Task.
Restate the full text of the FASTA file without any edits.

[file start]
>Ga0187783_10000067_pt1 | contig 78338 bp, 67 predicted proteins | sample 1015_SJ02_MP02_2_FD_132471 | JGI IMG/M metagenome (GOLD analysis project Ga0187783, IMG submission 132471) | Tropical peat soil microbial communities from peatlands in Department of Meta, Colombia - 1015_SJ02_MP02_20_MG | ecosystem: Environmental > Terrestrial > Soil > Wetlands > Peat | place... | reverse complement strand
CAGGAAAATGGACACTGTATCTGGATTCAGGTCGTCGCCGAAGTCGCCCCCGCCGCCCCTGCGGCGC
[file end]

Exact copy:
>Ga0187783_10000067_pt1 | contig 78338 bp, 67 predicted proteins | sample 1015_SJ02_MP02_2_FD_132471 | JGI IMG/M metagenome (GOLD analysis project Ga0187783, IMG submission 132471) | Tropical peat soil microbial communities from peatlands in Department of Meta, Colombia - 1015_SJ02_MP02_20_MG | ecosystem: Environmental > Terrestrial > Soil > Wetlands > Peat | place... | reverse complement strand
CAGGAAAATGGACACTGTATCTGGATTCAGGTCGTCGCCGAAGTCGCCCCCGCCGCCCCTGCGGCGC